The Head’s Tales: Confidence and Vulnerability

The Head’s Tale    Confidence and Vulnerability 

On Monday, October 31st, I read an article in the Times Colonist entitled: “Leadership is ‘confidence and vulnerability’.” I found this to be an interesting, but contradictory, combination of terms; in fact, my first reaction was to say these two terms cannot be used together!  Since we often think someone who shows her vulnerability is weak, needy, insecure, powerless, or uncertain, and believe that a confident person exudes competence, positive self-esteem, fearlessness, and control, how could one be both? On further reflection, however, I wondered if you could put these two terms together to describe strong leaders as being “confidently vulnerable.”  What would this seeming paradox look like? How do we help our girls realize that strength comes from knowing who you are, from not being afraid to share your weaknesses with others, and from feeling comfortable being your genuine self with others without fear of judgment?

The individual described in the article, Catherine Roome, was speaking to a group of women in technology reminding them that the greatest learning comes from failing – learning from mistakes – and actually admitting when you are wrong or don’t have the answer.  The ability to acknowledge what you don’t know takes a certain level of courage.  It also allows you to leverage the strengths of those around you and to create a sense of synergy where our overall strength comes from the collective.  This process builds a sense of team and interdependence, drawing from everyone’s strengths while mitigating individual weaknesses that can impede success. In fact, vulnerability fuels stronger connections and deeper commitment towards a common purpose.

Strong leaders understand who they are, what they can contribute, and how they can make a difference in other people’s lives. A “confidently vulnerable” leader is someone who:

• Is not the keeper of all knowledge
• Acknowledges what she doesn’t know
• Leads with questions
• Willingly embraces the perspectives, opinions, and ideas of others
• Celebrates the success of the group by acknowledging the contributions of everyone
• Feels comfortable asking for help when the situation demands more than she can offer
• Does not take ownership of wins while passing off responsibility for failures.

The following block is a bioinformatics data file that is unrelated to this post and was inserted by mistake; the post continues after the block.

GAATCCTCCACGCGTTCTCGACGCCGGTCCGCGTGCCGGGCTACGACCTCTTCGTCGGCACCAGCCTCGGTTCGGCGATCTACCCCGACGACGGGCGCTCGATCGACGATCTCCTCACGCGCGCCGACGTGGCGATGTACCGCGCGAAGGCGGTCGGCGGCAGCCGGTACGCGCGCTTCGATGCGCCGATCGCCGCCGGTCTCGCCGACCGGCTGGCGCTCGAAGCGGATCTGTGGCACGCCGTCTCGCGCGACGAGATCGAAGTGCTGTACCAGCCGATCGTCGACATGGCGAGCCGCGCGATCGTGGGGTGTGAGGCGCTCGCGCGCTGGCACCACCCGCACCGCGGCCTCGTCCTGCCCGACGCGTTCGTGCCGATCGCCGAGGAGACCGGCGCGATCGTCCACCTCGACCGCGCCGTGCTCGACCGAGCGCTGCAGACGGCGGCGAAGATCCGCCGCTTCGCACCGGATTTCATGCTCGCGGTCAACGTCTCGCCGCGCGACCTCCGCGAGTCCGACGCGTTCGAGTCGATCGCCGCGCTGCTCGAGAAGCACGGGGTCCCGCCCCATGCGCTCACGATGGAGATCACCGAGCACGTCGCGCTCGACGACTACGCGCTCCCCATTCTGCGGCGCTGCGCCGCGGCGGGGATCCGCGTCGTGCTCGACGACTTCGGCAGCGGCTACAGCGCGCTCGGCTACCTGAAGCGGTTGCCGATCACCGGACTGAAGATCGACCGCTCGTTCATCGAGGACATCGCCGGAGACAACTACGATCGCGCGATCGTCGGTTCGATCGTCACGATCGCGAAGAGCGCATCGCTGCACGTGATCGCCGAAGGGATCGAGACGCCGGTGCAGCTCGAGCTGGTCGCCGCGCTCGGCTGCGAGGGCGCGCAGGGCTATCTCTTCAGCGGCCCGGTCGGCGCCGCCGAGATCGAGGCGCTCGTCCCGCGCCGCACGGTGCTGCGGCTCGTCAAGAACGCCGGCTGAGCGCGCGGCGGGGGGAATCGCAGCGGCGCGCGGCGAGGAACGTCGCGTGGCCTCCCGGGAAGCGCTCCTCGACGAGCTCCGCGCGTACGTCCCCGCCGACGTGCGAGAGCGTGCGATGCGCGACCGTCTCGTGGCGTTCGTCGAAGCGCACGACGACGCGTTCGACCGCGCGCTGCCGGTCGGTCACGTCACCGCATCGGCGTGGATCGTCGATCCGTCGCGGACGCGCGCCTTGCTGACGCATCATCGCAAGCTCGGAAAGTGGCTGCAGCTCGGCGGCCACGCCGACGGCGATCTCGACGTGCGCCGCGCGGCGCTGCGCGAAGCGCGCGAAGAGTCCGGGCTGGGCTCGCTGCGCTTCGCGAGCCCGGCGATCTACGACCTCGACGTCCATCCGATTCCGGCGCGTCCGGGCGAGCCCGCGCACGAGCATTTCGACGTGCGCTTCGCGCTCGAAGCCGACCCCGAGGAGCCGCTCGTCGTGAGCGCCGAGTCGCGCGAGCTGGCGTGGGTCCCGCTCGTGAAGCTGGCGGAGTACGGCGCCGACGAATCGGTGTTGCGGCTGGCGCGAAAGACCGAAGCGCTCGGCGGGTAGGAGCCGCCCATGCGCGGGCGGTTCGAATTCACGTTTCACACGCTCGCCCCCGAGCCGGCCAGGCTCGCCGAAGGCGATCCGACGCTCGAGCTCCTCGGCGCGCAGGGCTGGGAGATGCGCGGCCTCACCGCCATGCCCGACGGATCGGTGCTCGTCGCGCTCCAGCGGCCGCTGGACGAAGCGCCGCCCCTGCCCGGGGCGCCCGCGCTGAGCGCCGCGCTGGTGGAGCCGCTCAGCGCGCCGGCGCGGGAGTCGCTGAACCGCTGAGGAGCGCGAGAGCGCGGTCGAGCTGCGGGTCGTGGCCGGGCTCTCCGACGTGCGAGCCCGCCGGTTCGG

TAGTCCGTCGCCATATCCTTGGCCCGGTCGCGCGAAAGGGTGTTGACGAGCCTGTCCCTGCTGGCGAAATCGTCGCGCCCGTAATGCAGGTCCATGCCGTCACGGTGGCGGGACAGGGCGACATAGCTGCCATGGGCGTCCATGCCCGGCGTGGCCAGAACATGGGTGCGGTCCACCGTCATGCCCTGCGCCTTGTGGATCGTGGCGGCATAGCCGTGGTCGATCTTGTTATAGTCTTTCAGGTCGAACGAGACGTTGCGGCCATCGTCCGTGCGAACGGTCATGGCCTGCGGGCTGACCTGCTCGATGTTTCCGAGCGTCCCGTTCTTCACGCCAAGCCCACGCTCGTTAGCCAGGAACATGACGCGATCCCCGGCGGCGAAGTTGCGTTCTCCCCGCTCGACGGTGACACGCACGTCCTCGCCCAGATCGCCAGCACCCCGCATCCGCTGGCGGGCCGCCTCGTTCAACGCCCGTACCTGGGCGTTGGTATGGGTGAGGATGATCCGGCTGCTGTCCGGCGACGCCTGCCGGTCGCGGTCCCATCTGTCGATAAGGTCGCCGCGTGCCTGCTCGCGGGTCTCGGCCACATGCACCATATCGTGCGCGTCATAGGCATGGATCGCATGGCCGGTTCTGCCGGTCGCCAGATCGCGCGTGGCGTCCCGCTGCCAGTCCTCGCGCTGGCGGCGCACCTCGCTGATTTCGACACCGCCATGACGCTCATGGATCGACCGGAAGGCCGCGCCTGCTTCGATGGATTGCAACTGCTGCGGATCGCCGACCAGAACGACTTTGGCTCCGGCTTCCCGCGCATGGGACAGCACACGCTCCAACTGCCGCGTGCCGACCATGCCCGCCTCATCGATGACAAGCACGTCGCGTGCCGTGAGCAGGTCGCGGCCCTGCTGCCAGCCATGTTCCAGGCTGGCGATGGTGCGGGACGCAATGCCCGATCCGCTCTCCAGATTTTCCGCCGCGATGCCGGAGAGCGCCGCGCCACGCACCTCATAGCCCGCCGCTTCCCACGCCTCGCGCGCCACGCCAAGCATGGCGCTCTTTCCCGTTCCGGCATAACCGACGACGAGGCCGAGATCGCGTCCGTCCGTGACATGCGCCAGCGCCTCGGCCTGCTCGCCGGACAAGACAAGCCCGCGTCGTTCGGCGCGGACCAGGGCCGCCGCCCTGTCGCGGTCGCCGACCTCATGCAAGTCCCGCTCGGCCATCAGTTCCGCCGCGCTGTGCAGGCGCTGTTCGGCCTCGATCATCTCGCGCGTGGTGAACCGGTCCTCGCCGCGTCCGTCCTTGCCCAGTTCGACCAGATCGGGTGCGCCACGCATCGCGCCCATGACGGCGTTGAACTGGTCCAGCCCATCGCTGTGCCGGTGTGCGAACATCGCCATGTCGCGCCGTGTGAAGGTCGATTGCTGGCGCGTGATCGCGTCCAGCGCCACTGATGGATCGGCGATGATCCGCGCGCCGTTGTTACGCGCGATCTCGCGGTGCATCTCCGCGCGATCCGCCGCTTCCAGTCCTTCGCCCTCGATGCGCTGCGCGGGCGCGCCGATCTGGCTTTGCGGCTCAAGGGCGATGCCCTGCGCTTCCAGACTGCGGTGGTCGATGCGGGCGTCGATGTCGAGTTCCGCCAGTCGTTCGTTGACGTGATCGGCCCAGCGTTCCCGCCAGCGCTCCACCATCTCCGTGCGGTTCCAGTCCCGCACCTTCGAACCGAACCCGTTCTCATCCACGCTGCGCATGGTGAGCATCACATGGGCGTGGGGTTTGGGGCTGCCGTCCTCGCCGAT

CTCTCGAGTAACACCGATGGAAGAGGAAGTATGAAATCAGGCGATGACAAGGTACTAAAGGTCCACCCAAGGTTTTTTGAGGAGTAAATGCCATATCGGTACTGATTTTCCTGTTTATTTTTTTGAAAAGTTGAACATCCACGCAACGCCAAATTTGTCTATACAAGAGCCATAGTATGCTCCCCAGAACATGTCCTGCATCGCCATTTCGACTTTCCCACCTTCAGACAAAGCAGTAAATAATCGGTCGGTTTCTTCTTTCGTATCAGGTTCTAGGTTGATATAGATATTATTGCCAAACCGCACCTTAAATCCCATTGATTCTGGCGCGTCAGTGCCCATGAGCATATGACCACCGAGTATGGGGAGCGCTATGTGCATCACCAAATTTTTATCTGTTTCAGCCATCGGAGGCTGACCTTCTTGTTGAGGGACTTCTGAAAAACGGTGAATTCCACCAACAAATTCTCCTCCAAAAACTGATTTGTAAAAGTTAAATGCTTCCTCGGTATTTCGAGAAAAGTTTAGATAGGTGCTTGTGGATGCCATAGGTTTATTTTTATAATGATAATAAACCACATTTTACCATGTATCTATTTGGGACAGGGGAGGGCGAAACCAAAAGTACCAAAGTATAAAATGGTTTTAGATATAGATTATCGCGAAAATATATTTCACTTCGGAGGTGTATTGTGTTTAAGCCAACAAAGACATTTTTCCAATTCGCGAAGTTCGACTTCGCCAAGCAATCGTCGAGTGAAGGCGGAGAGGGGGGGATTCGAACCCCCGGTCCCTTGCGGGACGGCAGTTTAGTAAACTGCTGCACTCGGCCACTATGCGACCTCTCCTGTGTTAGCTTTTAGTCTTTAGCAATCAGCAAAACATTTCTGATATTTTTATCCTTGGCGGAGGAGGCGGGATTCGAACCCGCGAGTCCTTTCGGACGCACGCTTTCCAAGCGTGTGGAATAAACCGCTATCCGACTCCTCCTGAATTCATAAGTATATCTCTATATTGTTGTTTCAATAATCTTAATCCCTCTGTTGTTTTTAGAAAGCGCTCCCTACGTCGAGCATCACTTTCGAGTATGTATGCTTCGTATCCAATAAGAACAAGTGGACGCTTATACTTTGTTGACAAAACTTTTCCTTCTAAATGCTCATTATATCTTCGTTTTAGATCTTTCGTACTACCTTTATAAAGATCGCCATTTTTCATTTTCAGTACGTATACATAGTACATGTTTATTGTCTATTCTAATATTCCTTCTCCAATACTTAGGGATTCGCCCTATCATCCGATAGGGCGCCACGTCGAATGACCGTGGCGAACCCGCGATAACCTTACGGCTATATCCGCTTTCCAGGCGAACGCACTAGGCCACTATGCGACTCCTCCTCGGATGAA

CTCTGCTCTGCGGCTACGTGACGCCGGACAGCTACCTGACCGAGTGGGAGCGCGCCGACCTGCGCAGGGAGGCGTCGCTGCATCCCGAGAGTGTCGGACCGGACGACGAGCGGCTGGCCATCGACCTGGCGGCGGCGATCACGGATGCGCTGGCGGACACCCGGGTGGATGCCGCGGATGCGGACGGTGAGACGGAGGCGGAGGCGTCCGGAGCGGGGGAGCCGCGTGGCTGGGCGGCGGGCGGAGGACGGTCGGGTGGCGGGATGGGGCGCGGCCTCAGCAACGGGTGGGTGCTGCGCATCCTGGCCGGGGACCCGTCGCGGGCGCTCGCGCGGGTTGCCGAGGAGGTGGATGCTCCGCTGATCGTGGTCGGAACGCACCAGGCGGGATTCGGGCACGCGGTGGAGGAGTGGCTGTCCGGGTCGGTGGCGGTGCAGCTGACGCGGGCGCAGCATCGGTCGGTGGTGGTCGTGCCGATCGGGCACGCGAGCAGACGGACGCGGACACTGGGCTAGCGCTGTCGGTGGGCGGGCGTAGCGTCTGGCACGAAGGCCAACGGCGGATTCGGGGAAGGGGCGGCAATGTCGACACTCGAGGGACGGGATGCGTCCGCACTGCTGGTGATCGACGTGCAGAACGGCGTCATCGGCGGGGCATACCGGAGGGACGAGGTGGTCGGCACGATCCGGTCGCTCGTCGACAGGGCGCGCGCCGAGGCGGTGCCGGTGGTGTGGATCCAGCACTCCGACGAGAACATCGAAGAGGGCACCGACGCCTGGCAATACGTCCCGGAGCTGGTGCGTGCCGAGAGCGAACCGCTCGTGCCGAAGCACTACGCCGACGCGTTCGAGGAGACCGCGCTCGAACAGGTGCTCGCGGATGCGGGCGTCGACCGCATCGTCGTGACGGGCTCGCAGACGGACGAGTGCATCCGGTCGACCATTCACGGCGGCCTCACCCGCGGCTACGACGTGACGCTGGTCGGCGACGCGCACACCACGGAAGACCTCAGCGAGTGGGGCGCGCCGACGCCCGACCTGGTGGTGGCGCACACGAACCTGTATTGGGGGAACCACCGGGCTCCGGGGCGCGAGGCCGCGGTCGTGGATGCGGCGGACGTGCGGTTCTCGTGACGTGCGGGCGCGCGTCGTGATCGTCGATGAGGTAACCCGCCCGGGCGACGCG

At St. Margaret’s we’re committed to creating a culture of openness that allows students (and adults) to learn from mistakes – to figure out what went wrong and to seek out what knowledge or skills are needed to get it right next time.  When you have made a mistake, being vulnerable and owning up makes you authentic and accountable.  Combining the courage to self-disclose with the confidence to be yourself reinforces a growth mindset that encourages our girls to strive to be the best that they can be.

Being vulnerable allows us to be approachable, human, humble, and honest.  It also can build trust and inspire others to have the courage to come forward when they too are struggling.  As Brené Brown states in her book, “when individuals are able to be both confident and vulnerable – they know what they are, they know what they are not – they are then able to operate from interdependence which is when our greatest results occur.” She also states that you cannot experience empathy if you are not willing to feel and share your vulnerability with others.

Interestingly enough, in Macbeth, when Macduff discovers that his entire family has been killed, he refuses to simply seek revenge. Instead, he notes that along with his anger, he must also experience grief; he must “also feel it as a man” (4.3.224). Just as Brown notes, Macduff realizes that he needs to be confident about his emotions even in the midst of feeling overwhelming loss. He must allow himself the space to be a whole person, confident in his right to be vulnerable and self-possessed enough to share his emotions with those around him.

When our girls let other people see who they really are rather than choosing to share only those aspects they think people want to see, we know their self-esteem and self-confidence are strong. We are proud that they feel secure enough to be seen as confident, empathetic, and vulnerable human beings. 

                           “Confidence doesn’t come when you have all the answers.
                            It comes when you are ready to face all the questions.”


                          “The boldest act of leadership is to be publicly vulnerable.”
                                                                                                          Brené Brown

Daring Greatly.  Brené Brown. 2012.

Rising Strong. Brené Brown. 2015.

Macbeth. William Shakespeare. First performed in 1606.
(By the way, our school is closely connected to this play since the real St. Margaret married Malcolm III, a real historical figure who inhabits Shakespeare’s play.) –  a special thank you to Ms. Pekter for this reference as she is currently teaching Macbeth to her grade12 students

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